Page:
Designing a pad is simple. You basically need to specify the shape and dimensions of the pad and of the soldermask layers.
- For thru-hole pads, you must provide shape and dimension for the begin layer (top) and the end layer (bottom). You also need to provide a drill diameter.
- For SMD pads, you only need to provide begin layer information.
First, you need to find the recommended footprint for your compoment. If you can't, you'll have to measure dimensions on the real device. Going back to our example (STSPIN240 device), we get recommended landing pattern from datasheet. Be careful with units. Both mm and mils are commonly used. Here, we have millimeters.
According to this specification, we need to design two pads :
- A 0.3mm x 0.63mm rectangle pad that will be used for pins #1 to #16
- 1.85mm square pad that will be used for the thermal pad (pin #17)
Start the Padstack Editor Application.
In the Start tab, select SMD Pin and Rectangle geometry:
Make sure units are set to millimeters:
Now in the Design Layers tab, select BEGIN LAYER and enter the pad dimensions:
Repeat the above steps in the Mask Layers tab. You should enter dimensions slightly above than those of the pads for the soldermask openings to accommodate alignment error during the fabrication process. As a rule of thumb, you may add about 10% to 20% to both width and height. That would be +5/100 mm here:
When you're done, you can save the pad file.
Choose a name you can remember and that identifies the pad definition quite well. Here, I would save this pad under the name "smd03_063.pad" under a tutorials\pcblib\pads\ directory.
Repeat the above steps with the 1.85mm square pad. You may set the soldermask openings to about 1.9mm. Save the pad as "smd185_185.pad". Make sure you have both .pad saved before going on.
5. Footprint Design
Start Allegro PCB Designer application.
Select File→New from the main menu.
In the New Drawing dialog:
- Make sure that Package symbol is selected as Drawing Type.
- Choose a path (e.g. \tutorials\pcblib\symbols\) and a name for the new footprint. The STSPIN240 datasheet specifies that the package belongs to the “Thermally Enhanced Very thin Fine pitch Quad Packages No lead” (VFQFPN) familly with 16 leads (pins). You may then name the foorprint "vfqfpn_16.dra" (or anything you like...). Get used to name the footprint after the package name, rather than after the part name (STSPIN240). Since many different parts share the same package format, chance is that the same footprint can be used for several different parts.
Just like with PCB editing, first step is to configure units and grid.
Open Setup→Design Parameters . In the Design tab choose Millimeters as User units. In the Display tab, click the Setup grids button.
According to the STSPIN240 datasheet recommended footprint, pads are 0.5mm pitched, so lets start with a 0.5mm grid. Click OK when done.
Then, you need to make sure that the paths to your pads are well defined in the Allegro environment.
Open Setup→User Preferences...
In the Paths/Library category, make sure that the padpath contains the path to the directory you previously saved your .pad files:
When everything looks good, you can quit the user preferences dialogs.
Start placing pads using the Add Pin button. In the Options side panel click the button beside the Padstack input field. You should be able to browse your .pad directory.
Select the previously saved "smd03_063" pad, leave other options to their default values:
At this moment, you should be ready to place pin #1. Drag the mouse (but do not click) in the working area and you should have a pad attached to the mouse position.
In the Options panel, set the rotation angle to 90° and start placing pins from #1 to #4. according to the STSPIN240 pinout. Pick-up rough location to get a first pin placement. Change the rotation angle along pin placement as needed to place pins #5 to #8 and so on... You may end-up with something like this:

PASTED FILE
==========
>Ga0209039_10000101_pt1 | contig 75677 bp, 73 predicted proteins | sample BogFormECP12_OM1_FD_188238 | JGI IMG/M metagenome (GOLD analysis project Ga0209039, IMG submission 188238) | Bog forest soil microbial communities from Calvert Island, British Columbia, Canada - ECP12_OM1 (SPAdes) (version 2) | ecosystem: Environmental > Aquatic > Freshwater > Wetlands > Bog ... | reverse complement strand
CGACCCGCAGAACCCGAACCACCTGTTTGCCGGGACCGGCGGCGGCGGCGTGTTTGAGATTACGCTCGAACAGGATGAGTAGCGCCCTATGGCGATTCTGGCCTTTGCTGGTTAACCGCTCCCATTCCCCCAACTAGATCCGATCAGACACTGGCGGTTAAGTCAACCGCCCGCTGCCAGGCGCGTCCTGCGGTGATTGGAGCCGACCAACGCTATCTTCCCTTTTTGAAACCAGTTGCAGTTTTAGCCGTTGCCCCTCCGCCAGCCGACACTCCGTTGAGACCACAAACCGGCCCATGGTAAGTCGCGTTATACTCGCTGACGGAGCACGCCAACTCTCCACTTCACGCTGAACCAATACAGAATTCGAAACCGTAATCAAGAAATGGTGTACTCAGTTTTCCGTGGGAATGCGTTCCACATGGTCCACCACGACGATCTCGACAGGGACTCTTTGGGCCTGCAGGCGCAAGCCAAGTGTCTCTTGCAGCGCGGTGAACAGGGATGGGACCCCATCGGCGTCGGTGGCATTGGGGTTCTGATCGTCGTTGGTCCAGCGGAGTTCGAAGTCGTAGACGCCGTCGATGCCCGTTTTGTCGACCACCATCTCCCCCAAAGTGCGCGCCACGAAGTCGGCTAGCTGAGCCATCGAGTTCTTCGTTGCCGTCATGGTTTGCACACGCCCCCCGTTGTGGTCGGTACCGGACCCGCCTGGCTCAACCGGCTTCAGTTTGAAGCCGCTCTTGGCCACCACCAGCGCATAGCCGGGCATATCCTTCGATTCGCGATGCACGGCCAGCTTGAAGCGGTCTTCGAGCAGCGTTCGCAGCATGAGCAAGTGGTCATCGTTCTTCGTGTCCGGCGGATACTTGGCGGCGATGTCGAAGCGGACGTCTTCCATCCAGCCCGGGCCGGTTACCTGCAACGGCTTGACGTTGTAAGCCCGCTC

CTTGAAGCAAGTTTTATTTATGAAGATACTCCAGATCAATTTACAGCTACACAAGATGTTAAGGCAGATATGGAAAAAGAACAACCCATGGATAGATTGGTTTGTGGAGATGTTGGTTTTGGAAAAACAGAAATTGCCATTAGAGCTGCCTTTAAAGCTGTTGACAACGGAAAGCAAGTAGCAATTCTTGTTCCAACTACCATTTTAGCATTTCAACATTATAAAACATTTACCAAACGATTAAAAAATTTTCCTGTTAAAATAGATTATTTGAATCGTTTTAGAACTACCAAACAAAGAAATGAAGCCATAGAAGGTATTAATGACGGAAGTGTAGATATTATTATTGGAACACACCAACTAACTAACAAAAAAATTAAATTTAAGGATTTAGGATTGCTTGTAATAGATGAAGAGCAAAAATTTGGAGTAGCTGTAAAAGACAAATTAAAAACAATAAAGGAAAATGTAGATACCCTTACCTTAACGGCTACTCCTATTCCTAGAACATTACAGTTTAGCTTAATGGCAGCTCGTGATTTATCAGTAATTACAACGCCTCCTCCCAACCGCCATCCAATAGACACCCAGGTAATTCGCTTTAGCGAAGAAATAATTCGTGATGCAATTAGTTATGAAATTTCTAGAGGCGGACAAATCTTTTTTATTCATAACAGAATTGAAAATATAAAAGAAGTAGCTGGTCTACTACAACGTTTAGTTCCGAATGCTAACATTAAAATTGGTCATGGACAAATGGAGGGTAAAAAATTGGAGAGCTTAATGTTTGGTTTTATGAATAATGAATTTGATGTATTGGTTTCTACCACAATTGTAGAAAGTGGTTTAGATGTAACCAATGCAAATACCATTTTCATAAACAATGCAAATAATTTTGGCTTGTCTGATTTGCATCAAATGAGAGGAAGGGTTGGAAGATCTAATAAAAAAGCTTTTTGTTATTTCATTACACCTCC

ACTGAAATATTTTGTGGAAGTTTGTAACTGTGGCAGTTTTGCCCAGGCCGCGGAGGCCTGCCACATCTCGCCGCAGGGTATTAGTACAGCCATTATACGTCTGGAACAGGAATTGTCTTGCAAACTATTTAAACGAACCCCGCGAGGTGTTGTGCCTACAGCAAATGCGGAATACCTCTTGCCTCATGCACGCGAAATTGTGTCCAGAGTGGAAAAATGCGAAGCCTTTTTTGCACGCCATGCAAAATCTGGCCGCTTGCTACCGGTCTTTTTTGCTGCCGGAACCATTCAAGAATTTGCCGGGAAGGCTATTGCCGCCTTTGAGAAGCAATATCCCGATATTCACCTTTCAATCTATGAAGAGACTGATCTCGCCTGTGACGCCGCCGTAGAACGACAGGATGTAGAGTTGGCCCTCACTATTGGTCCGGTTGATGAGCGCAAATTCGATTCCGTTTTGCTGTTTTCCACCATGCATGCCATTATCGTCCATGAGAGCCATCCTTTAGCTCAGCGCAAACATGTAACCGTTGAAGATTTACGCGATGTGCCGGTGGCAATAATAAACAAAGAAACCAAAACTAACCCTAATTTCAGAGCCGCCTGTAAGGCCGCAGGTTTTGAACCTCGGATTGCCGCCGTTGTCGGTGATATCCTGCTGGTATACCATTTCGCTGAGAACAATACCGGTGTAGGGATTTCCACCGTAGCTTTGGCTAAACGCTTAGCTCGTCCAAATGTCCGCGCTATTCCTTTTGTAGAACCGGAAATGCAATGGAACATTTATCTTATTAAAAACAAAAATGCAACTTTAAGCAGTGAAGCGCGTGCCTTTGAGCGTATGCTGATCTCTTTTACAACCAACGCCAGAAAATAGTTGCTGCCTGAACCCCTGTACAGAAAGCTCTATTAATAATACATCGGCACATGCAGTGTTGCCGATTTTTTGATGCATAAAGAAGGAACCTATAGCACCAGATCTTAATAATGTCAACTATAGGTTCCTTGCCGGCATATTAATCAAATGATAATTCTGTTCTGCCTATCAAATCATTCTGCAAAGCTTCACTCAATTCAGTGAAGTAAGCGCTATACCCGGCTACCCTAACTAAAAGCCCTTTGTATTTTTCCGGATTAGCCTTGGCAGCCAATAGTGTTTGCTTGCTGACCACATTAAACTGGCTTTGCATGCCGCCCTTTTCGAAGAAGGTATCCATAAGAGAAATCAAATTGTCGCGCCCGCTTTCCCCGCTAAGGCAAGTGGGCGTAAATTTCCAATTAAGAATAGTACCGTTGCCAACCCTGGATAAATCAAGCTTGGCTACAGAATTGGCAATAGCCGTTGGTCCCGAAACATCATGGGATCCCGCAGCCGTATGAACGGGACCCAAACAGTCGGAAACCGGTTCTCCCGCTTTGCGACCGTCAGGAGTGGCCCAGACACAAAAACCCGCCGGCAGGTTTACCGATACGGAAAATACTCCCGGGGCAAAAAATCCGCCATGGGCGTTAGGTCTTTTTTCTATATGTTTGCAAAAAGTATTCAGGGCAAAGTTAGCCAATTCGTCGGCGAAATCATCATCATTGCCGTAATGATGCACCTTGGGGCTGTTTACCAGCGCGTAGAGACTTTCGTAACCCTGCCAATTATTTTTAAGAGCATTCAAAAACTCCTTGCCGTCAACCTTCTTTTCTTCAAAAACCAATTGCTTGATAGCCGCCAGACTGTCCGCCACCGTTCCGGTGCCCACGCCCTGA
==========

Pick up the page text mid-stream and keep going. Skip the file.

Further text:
Use the Right-click→Done to exit the Add Pin command.
At this step, you can see that pin numbers are not nicely placed, and much more of a problem that pins are not correctly located each side relatively to each other.
For pin numbers, you can simply pick and drag number as you want:
Repeat the above steps and place pin #17, which corresponds to the "smd185_185" padstack:
Then, we need to refine pin placement to exactly match the datasheet footprint. For that may need :
- To change grid settings according to your needs
- To use editing tools such as the move button
- To get some help from the lower status bar which displays coordinates:
- To toggle from Absolute to Relative coordinates display (status bar A/R button)
- To change drawing origin (Setup→Change Drawing Origin)
- To use the ruler to measure distances
That would be very tedious to provide detailed operation. You'll have to experiment for yourself with these tools now. In our example, setting a fine grid pitch to 0.05mm helps a lot moving pins to precise locations.
When done, you should get a symbol with perfectly placed pins. Use the ruler to check that relative distances between pads precisely match those specified in the datasheet. Use the menu entry Setup→Change Drawing Origin to define the symbol origin. You may choose pin #1 or the device geometric center. That's really important because that defines where the mouse-handle will be when placing or moving the component at board level.
The next step is to draw the package outline. That's not mandatory for a footprint but is something good to have at board level to better work on the device placement. Again, you have to search information in the device datasheet:
The device package dimensions are provided by D and E dimensions. That's a typical 3mm x 3mm square.
Select the Shape Add Rect tool . In the Options panel, select Package Geometry / Assembly_Top as the active class/subclass for the drawing layer. Choose Unfilled for the shape filling option:
Change the coordinates system to relative and draw a 3mm x 3mm square in the working area. Do not pay attention of exact placement at first.
Then you may use the moving tool to precisely center the package geometry with respect to the pad ring:
In order to complete the symbol design, you need to add a reference designator. Click the Add Text button .
In the Options panel, select Ref Des as the Active Class:
Click in the working area and enter "U*". 'U' is standard for integrated circuits and '*' will be replaced by the instance number when placed at board level (e.g. 'U4').
At this step, you should be able to successfully save the symbol !
Take a look in the log area, you must get confirmation that both .dra and .psm files have been correctly created. If so, then congratulations, you've done your first footprint!
You can now use 'vfqfpn_16' as a PCB Footprint property within Capture.